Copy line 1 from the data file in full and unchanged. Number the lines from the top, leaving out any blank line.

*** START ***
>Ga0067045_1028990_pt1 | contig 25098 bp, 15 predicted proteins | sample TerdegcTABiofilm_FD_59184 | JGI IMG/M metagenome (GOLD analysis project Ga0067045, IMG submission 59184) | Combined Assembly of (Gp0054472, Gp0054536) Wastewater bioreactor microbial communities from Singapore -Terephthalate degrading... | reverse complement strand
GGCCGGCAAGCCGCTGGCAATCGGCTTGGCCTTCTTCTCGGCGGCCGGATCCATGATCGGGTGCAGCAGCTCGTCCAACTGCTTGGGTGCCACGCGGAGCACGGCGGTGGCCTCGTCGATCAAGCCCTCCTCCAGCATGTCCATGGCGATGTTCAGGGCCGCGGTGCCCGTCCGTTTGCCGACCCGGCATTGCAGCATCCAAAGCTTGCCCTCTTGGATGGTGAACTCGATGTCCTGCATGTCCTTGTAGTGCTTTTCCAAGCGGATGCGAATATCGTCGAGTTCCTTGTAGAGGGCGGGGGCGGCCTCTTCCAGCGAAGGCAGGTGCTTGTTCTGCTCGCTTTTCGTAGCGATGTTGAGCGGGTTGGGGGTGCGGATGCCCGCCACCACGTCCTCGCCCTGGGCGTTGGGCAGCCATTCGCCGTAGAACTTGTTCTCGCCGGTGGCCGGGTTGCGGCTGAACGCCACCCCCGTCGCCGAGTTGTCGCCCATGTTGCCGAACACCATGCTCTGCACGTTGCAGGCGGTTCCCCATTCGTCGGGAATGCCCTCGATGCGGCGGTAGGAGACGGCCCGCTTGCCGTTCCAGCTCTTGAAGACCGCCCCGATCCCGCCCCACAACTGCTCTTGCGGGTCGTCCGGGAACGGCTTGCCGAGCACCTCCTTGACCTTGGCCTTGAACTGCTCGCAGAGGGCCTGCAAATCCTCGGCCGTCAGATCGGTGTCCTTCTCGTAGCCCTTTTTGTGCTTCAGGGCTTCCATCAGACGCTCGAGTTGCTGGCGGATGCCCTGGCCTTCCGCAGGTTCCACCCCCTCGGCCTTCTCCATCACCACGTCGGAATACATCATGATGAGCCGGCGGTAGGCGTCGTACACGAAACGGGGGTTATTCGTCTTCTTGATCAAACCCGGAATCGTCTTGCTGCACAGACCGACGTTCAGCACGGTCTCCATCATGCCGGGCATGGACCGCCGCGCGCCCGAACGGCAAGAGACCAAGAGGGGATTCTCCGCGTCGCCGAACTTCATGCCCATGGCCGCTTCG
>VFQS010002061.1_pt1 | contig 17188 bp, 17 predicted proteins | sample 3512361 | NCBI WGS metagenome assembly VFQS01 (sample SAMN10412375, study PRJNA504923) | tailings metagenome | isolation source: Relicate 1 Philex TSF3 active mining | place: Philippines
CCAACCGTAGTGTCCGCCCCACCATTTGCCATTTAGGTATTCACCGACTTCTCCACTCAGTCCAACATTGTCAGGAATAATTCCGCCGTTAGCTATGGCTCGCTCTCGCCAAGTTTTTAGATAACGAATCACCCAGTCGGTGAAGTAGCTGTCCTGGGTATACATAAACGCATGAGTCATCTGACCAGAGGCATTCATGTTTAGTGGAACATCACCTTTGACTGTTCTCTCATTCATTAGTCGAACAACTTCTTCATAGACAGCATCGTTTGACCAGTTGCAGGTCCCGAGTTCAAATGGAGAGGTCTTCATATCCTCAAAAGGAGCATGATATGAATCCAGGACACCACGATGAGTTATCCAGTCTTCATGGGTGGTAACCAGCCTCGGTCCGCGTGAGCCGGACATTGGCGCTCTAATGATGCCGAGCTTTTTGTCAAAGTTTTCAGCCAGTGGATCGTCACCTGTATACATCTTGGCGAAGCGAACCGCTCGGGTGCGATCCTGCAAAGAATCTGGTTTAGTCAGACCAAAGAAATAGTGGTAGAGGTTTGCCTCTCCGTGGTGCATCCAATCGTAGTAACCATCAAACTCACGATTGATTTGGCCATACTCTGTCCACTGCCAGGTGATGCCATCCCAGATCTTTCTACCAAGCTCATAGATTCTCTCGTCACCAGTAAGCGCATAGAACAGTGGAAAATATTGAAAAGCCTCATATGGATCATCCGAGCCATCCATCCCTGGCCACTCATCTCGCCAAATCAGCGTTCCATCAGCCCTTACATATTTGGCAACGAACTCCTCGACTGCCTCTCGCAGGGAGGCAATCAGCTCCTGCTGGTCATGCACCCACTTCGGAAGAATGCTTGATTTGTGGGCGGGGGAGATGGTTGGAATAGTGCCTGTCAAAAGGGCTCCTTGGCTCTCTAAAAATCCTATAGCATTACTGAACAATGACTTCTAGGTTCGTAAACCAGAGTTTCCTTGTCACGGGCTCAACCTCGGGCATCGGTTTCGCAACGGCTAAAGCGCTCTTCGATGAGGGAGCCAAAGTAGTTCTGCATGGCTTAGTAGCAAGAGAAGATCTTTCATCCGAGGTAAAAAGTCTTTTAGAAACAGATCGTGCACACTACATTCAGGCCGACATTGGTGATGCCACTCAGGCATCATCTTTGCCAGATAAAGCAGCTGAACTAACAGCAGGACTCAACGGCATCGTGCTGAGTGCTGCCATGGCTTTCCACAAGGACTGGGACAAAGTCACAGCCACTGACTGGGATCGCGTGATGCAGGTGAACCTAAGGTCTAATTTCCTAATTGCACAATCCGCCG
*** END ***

>Ga0067045_1028990_pt1 | contig 25098 bp, 15 predicted proteins | sample TerdegcTABiofilm_FD_59184 | JGI IMG/M metagenome (GOLD analysis project Ga0067045, IMG submission 59184) | Combined Assembly of (Gp0054472, Gp0054536) Wastewater bioreactor microbial communities from Singapore -Terephthalate degrading... | reverse complement strand